He played guard on the basketball team for four years and second base and shortstop on the baseball team. Though three sport athletes are very rare today, Al Vitello was a four-sport star! In those days a high school athlete could participate in both baseball and track during the same season and Vitello lent his speed to the track team for three years.

Mr. Vitello served with distinction as a teacher at Derby High School for over forty years (1951-1992) teaching history and heading the Social Studies Department. He was the head basketball coach from 1955 to 1965 and his teams advanced to the state tournament five times including the semi-finals in 1958. He was also the head baseball coach from 1951 through 1954, and the 1952 team won the Derby’s only Housatonic League Championship. He also served as an assistant football coach from 1953 through 1955. He served as AD from 1968-1988.

In 2011, the gym at Derby High was renamed in his honor.

Jim Mascolo '64
Bill Pucci Service Award

He came to Derby Pop Warner in the early 80's and was named President in 1986 and retired in. 2000. Shortly after the football equipment room in the clubhouse was named after him.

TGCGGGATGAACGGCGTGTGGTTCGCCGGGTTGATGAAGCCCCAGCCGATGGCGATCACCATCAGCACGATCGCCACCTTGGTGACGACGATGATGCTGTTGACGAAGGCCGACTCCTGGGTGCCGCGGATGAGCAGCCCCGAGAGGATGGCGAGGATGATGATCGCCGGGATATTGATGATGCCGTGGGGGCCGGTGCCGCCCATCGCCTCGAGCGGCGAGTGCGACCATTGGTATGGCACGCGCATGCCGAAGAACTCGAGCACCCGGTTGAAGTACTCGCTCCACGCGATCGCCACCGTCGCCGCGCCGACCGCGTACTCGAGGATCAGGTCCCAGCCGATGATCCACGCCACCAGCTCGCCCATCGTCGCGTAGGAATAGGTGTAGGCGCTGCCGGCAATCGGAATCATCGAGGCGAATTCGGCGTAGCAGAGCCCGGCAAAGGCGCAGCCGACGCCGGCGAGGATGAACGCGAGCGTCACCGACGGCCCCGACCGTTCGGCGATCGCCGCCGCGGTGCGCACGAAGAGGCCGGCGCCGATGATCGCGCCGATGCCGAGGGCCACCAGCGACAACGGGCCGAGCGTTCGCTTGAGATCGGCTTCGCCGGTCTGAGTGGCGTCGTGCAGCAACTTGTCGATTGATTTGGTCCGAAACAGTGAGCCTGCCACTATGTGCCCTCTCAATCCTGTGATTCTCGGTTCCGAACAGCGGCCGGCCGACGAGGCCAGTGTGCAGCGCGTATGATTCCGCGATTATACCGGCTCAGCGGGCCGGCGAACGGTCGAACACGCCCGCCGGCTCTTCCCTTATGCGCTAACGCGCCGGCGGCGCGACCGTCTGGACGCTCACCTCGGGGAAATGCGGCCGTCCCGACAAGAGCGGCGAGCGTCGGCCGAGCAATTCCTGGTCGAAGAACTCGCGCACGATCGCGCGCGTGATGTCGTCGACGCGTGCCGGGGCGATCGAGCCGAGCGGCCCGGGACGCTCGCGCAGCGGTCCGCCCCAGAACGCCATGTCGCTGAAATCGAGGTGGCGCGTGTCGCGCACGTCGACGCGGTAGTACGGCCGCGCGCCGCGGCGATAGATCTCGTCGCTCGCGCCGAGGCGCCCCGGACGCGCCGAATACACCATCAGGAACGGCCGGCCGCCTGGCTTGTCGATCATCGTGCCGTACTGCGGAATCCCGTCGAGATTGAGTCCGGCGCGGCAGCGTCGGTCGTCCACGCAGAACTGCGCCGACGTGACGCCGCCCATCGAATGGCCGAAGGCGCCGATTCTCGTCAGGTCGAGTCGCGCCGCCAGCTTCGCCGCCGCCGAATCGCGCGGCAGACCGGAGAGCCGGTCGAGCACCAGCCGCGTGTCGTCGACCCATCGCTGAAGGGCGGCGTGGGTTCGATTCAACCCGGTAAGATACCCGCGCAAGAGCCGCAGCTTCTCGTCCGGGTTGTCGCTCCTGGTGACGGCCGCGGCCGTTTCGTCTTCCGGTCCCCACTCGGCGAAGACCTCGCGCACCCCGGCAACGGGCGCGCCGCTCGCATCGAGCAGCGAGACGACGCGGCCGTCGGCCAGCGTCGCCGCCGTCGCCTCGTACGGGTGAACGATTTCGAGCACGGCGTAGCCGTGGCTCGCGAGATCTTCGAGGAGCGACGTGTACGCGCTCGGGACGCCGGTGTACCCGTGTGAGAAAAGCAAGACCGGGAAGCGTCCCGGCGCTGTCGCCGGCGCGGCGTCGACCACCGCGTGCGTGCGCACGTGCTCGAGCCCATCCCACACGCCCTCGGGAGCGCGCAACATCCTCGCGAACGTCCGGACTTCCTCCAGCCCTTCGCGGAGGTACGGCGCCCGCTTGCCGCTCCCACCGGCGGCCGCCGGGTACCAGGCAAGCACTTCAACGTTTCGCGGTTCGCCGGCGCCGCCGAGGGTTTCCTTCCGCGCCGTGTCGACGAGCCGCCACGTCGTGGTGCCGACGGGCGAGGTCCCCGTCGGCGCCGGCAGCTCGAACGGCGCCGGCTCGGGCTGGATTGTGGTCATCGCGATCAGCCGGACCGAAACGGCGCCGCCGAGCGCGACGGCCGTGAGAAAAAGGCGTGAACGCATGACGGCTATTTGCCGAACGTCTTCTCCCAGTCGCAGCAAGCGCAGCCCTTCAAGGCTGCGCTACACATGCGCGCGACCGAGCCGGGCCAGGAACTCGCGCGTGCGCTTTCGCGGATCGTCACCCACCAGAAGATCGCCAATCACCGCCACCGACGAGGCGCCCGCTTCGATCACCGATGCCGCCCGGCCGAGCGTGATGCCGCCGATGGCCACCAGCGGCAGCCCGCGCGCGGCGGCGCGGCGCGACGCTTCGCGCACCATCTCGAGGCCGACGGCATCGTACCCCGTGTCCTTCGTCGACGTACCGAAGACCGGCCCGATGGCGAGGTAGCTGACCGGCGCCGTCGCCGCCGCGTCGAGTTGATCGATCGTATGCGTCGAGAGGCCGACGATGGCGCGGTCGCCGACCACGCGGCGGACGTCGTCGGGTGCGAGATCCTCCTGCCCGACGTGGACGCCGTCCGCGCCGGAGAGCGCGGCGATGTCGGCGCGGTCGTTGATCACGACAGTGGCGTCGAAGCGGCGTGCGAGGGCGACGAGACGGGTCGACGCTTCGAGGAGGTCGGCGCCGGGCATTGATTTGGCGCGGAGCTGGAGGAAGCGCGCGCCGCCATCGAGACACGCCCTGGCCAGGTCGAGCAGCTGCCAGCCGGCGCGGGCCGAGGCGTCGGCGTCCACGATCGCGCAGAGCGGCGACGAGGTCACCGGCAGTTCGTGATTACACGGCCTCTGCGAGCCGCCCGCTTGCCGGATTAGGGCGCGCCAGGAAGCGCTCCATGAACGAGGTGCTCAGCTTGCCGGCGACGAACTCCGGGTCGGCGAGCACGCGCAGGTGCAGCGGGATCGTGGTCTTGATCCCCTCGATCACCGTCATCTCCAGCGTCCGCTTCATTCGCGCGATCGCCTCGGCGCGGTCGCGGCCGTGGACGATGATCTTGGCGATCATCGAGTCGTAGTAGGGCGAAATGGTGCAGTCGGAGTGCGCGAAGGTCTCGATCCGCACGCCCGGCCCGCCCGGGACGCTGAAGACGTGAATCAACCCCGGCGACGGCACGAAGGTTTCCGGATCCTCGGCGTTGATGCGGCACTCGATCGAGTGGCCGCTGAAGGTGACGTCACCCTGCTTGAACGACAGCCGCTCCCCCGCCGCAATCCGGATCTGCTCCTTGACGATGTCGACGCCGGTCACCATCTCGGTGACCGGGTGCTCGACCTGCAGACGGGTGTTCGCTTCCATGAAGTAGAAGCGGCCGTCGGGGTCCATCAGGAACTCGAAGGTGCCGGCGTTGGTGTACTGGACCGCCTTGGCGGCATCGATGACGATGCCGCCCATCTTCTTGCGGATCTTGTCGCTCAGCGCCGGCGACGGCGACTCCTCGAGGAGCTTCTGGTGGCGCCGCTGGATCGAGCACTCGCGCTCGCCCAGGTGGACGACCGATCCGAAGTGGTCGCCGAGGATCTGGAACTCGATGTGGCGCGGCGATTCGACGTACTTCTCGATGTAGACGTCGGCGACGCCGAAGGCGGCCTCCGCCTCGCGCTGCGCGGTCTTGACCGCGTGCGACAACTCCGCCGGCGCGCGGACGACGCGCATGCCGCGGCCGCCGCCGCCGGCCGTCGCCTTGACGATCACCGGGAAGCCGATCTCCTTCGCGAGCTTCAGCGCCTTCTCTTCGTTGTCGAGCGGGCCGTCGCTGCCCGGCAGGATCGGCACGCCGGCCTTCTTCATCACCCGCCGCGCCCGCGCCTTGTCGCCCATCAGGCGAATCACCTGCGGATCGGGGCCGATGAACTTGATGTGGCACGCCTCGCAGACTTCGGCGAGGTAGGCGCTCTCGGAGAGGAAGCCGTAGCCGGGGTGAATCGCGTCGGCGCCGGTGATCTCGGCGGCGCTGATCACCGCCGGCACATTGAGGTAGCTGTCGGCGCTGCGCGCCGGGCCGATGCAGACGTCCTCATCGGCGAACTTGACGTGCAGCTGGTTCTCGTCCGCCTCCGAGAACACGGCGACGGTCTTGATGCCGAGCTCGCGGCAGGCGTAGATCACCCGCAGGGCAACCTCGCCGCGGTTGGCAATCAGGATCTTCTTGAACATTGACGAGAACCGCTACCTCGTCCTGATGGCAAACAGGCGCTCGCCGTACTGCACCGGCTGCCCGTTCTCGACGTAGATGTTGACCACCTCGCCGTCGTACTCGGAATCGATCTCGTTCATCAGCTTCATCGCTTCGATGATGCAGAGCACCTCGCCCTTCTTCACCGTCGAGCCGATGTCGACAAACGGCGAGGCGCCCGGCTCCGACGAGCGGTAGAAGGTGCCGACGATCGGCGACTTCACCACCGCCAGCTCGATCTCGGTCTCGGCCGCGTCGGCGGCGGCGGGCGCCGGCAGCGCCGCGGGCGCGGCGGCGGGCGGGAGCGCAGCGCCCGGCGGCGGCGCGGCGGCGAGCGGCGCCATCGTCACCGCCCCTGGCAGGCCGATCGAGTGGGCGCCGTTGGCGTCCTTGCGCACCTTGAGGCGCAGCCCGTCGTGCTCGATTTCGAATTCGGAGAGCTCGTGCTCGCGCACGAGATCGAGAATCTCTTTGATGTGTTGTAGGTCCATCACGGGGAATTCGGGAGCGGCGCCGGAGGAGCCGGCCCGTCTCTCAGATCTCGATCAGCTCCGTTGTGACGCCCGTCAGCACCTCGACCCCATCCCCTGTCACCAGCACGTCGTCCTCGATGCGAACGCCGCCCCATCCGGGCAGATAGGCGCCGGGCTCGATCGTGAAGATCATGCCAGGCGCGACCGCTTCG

He could often be found driving around town recruiting kids and wasresponsible for getting many of them off the street. Until his legs would no longer let him, he could be seen on the sidelines of the high school games lending a hand to the coaches and the kids.

During his time as President was responsible for getting several grants for Derby Pop Warner to help fund the program. He kept the registration far lower than any of the surrounding towns so that it would be affordable for all. Often
offering discounted fees for those who could not afford it.

Not only was he President, he was also the head coach of the midgets for most of his time. He took such pride in making Derby Pop Warner the best run program that was started in the late 60's. He paved the way for all of the Presidents who followed him and the program is still running strong today.

He was also a very active member of Derby's Parks and Recreation Committee.

He never asked for praise and never got paid a dime. He did it because of his love for the kids of Derby. Many in Derby benefited from the generosity and dedication of Big Jim. We will be forever grateful.


Story posted on May 19, 2016